Gangster Albert (Michael Gambon) takes his wife Georgie (Helen Mirren) and his gang of cronies to the haute cuisine restaurant he owns, but which is run by chef Richard (Richard Bohringer). Albert is a bully, oafish and vicious, though with pretensions to culture, and his seemingly meek wife catches the eye of bookish loner Michael (Alan Howard) on a nearby table and begins to find ways to leave Albert’s table and begin a torrid, and very dangerous, affair, aided in covering this up from Albert by chef Richard and a few of his staff.
I loved The Draughtman’s Contract, probably Greenaway’s other ‘big’ movie but I found it very hard to like this one. Gambon’s portrayal of the gangster is so overwhelming, so bullying, so big, that it is difficult to put up with him with for such a long portion of the running time (2 hours) of the film, though this is, of course, emblematic of what Georgie is having to put up with. Also, Georgie and Michael’s affair is so purely sexual – they don’t speak at all until several trysts have elapsed – that it is hard to care much about their relationship. And the set design is so stylised, so red and operatic (there is even a boy soprano working as a kitchen helper whose singing acts as the musical backdrop for much of the time) that there is little sense of realism to help me care. I believe the operatic sense was entirely intentional but it does distance the characters for me.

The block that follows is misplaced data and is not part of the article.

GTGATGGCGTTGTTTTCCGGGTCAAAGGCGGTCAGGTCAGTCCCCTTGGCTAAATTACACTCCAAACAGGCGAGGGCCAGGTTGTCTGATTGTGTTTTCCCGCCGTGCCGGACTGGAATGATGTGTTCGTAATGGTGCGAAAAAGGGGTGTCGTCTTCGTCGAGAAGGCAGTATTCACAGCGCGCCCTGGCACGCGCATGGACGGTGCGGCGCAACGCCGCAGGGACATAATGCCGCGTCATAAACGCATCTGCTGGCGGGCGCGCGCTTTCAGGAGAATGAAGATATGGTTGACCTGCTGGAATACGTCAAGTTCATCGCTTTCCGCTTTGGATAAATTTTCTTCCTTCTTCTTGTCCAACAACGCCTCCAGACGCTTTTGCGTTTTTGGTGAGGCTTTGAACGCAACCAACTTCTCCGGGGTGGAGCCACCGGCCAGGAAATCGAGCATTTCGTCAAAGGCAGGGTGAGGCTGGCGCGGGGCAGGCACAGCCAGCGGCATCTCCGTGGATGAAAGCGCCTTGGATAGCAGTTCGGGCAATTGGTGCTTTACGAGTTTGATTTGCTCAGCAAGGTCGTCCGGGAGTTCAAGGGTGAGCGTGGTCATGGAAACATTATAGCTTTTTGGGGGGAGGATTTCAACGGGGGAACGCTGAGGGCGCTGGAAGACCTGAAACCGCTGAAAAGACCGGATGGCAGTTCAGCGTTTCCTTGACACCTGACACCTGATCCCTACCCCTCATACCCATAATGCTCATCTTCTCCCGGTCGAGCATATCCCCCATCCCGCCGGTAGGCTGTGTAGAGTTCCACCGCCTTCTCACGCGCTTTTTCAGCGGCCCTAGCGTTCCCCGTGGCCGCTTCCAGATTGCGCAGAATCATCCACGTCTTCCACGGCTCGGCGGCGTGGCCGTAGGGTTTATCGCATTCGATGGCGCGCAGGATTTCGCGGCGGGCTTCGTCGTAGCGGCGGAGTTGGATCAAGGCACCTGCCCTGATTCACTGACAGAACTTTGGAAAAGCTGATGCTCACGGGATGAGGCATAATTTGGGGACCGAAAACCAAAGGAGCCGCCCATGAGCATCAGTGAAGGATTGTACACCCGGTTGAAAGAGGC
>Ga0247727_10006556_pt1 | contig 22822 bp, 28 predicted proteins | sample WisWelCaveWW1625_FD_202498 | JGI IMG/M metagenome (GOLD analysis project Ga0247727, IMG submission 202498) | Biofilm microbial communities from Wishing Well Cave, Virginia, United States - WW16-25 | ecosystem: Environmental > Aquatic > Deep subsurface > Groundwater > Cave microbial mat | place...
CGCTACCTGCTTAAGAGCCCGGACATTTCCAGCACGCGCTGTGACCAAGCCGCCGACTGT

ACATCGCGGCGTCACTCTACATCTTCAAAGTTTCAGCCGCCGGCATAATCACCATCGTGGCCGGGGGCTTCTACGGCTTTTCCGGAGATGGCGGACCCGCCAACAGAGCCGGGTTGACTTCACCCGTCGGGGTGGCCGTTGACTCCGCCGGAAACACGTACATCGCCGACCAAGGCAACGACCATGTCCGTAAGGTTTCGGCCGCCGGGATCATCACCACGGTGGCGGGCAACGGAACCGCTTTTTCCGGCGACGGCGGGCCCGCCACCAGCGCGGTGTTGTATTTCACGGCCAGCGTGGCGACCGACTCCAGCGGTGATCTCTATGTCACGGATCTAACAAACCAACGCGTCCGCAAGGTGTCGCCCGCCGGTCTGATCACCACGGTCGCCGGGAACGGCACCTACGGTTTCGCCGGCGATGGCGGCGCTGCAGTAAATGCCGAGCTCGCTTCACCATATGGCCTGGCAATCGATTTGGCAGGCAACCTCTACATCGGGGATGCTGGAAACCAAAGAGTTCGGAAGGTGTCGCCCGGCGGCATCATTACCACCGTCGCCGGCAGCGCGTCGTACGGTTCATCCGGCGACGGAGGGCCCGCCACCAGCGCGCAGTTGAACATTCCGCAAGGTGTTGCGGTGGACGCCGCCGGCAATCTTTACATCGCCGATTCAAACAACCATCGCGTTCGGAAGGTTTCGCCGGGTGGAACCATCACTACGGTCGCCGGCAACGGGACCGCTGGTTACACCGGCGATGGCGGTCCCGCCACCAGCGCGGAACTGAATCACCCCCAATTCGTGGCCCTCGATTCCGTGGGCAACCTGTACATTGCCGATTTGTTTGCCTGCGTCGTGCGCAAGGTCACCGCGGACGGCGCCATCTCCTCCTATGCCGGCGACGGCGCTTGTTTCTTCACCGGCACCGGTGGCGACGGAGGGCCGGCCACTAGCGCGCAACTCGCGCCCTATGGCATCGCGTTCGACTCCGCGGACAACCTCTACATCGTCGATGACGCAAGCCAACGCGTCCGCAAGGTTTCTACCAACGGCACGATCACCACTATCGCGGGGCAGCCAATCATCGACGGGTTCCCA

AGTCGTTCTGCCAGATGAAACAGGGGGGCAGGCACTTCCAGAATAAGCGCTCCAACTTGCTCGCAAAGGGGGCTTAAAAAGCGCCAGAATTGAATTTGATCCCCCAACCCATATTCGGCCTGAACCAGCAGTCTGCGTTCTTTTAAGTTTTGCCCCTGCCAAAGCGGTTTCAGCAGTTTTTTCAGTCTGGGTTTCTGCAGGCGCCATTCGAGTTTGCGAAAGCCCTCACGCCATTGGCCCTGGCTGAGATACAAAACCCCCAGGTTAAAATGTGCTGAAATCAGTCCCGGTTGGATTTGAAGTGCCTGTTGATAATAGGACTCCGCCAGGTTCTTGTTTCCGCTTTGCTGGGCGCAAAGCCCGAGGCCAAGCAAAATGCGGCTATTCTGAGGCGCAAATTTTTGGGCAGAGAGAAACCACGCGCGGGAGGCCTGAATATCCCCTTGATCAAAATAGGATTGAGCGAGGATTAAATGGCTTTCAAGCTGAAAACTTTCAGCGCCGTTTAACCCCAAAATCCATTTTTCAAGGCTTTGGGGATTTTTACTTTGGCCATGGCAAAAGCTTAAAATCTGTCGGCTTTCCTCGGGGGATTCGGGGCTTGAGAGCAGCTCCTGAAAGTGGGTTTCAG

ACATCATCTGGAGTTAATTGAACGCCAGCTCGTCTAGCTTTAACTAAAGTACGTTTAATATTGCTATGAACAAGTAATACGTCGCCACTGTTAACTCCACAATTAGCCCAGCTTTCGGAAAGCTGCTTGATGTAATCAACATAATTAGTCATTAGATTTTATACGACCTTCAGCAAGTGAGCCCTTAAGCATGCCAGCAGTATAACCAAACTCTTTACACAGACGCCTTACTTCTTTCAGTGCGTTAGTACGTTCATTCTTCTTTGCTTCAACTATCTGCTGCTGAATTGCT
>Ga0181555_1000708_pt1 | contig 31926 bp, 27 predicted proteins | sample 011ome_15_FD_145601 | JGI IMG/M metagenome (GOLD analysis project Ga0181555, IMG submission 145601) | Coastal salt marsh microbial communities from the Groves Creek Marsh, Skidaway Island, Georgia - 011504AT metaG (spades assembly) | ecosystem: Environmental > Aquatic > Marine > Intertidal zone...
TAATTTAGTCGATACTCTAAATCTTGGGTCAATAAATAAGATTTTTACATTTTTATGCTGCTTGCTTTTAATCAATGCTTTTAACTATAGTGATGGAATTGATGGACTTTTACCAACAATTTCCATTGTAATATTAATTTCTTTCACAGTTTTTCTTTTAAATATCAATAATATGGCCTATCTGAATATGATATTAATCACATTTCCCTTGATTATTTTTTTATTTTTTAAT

I won’t spoil the ending here, though the nature of it is one of the most well-known in cinema; I was aware of it in a general sense, though not its specifics, and when it arrived it had real power. I just wish that getting there hadn’t felt so much of a ‘worthy’ effort.